‘Murphy Brown’ 11×03: ‘#MurphyToo’

By
Joe Regalbuto, Candice Bergen, Faith Ford

The saddest thing about the #MeToo movement is the vast number of us who can say those words. In “#MurphyToo,” Murphy Brown joins that army of women… and men… who have been victims of those more powerful than us.

I say “us” because… #MeToo. Although perhaps I should put that in small letters. I only experienced verbal harassment, and never faced any kind of unwelcome physical contact. But still – like Murphy, and like Phyllis, I tacitly accepted that harassment as The Way Things Were.

No one ever bothered to tell any of us that The Way Things Were was The Way They Should Never Be. This realization is one of the things that makes “#MurphyToo” a powerful episode, and the best of this revival so far.

“We’re From The Same Era”

I really connected with Murphy and Phyllis as they talked about the attitudes of their youth. While both are 17 years older than me, I knew exactly what Phyllis meant when she said, “We flattered egos, laughed at lousy jokes and if something happened, we didn’t talk about it. In those days, it wasn’t sexual harassment. It was a bad date.”

And there wasn’t anyone to talk to about those bad dates. Certainly not for Phyllis and Murphy, who would have been 19 in the mid-60s. The first rape crisis centers weren’t established until 1972. But even then, there were no resources for young women like me who were subjected to hearing crude suggestions in the workplace. Especially if those crude suggestions were made in a foreign language, by a man in a supervisory position who would have just passed it off as a joke.

Anita Hill was still a few years in the future.

 

Faith Ford, Candice Bergen, Grant Shaud

“Murphy Brown” Episode 11×03 “#MurphyToo.” Source: Facebook/MurphyBrownCBS

“Don’t Be A Creep. End Of Seminar.”

The catalyst for Murphy’s confession is a mandatory sexual harassment seminar. As a manager in California, I am required to take two hours of training every couple of years, and I truly do understand Murphy’s irritation with it. You would think most people know not to be a creep. Especially college professors.

A journalism professor is the offender in Murphy’s #MeToo story. He’d tried to assault her when she was 19, just after she’d won her first award. Now years later, she confronts him, in the same room where he’d tried to push her onto the sofa that still sits in the same spot. It’s striking to note that like the sofa, the professor’s attitude has not changed in all those decades. And you can’t help but cheer when Murphy calls her former idol a “weak miserable excuse for a man,” before taking back her trophy and going home.

That moment is both catharsis and closure for Murphy. But I have to say, it wasn’t my favorite scene of the show.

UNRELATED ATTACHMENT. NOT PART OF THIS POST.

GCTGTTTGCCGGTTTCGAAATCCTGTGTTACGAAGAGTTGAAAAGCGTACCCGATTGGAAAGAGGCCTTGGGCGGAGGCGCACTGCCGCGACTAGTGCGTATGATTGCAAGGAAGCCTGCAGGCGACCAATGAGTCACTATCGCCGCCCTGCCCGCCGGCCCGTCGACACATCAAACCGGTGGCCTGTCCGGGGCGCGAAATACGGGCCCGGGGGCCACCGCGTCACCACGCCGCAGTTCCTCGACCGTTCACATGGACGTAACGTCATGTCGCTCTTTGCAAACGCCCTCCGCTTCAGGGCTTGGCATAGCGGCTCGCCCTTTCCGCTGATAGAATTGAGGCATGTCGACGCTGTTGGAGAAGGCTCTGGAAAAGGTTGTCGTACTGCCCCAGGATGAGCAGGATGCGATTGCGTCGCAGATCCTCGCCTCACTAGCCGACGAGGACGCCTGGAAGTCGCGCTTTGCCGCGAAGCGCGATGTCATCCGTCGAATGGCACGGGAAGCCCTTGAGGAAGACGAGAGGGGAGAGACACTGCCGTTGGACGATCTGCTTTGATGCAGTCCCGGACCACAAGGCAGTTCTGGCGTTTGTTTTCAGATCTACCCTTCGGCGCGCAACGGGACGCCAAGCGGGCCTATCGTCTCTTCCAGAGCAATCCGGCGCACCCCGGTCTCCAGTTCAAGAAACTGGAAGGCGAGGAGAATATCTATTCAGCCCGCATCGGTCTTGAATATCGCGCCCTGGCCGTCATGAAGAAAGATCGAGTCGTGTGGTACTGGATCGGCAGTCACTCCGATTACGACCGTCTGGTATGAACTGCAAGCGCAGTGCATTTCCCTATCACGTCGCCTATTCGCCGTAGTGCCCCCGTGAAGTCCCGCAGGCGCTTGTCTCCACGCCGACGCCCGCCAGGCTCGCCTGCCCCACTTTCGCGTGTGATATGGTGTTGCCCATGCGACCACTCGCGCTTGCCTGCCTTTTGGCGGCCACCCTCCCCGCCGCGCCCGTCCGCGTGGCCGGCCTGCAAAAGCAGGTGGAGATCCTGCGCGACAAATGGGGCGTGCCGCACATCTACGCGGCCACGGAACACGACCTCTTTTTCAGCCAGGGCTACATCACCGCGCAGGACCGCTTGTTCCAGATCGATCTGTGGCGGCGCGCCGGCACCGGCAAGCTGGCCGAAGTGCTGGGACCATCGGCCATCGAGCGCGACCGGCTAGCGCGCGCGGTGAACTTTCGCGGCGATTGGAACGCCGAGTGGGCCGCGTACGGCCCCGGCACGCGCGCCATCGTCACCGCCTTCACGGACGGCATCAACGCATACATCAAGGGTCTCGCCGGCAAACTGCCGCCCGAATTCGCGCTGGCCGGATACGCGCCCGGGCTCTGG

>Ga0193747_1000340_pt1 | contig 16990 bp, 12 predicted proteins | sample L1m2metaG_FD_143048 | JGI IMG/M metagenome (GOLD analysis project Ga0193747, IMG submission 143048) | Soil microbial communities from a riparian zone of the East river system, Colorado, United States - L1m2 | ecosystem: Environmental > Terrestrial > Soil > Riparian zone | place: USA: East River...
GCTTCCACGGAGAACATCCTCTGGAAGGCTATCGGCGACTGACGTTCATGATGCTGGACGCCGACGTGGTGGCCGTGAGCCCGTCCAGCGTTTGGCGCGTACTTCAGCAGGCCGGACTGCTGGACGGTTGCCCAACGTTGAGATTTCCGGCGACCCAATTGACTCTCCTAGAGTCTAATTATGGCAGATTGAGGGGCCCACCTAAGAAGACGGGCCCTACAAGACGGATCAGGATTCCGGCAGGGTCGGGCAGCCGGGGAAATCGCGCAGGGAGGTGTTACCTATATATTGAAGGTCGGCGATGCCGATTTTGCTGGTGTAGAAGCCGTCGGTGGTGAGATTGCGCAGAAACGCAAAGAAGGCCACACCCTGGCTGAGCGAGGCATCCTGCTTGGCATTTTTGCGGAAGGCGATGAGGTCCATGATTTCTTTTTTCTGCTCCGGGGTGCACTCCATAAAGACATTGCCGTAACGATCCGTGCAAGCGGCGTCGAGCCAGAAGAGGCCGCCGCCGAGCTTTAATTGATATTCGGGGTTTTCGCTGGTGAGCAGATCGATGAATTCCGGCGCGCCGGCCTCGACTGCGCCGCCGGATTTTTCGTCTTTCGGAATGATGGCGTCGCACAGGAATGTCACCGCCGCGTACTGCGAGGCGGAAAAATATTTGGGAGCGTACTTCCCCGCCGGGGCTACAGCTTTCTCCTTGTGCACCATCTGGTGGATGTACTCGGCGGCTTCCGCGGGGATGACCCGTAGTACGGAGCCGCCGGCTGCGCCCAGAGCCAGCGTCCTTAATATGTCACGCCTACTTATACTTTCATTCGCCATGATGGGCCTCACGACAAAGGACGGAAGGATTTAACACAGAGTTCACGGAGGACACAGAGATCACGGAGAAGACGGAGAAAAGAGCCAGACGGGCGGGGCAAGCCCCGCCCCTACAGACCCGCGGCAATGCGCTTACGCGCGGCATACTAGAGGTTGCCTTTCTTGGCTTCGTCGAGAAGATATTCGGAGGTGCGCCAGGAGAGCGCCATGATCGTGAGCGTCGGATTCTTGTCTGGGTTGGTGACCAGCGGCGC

A Son To Be Proud Of

Every week, I get more reasons to love Avery Brown. This week, he is incredibly empathetic as Murphy tells him what no mother ever wants to tell her son. “I put it in a drawer in the back of my mind and moved on,” she said. Just as so many of us have done.

Avery’s not having any of that, though. “Whatever he did, you didn’t want it,” he tells her. And he says, “I would never want to make someone feel the way you do right now.”

Again we see the warm, close relationship these two share. It is so refreshing to see a comedy where parents and adult children are allies rather than adversaries, who enrich rather than embarrass each other. These mother/son scenes have been my favorites in every episode, and this one is no exception.

Other Notes

  • Can someone please make sure Justice Ruth Bader Ginsberg has had her flu shots and is well-supplied with chicken soup?
  • “It was so easy to know what was right and wrong… if it was bad your father slapped you. If it was REALLY bad the priest slapped you.” – Frank Fontana reflecting on the sexual harassment training of his youth.
  • Corky’s long list of harassment experiences is both funny and horrifying.
  • The story of Miles and the research assistant was, in my experience, a realistic counterpoint to the harassment training. I’ve known many couples who met in newsrooms, and it was a difficult situation even in the days before workplaces instituted no-dating policies like the one at “Murphy In The Morning.”
  • Pat is getting a little irritating. His “APPropriate Behavior” app was a funny running gag, but I wasn’t too keen on his puppy-dog eagerness over his first sexual harassment seminar. Yes, you’re woke, Pat. Good for you.
  • No guest secretary this week, though there was a mention of past secretaries. That was the right choice for this episode.
  • Phyllis, bless you and your Technicolor hair. Your secret is safe with us, you old softie!

This is the Murphy Brown I always loved.

Murphy Brown airs Thursday nights at 9:30/8:30 Central on CBS.



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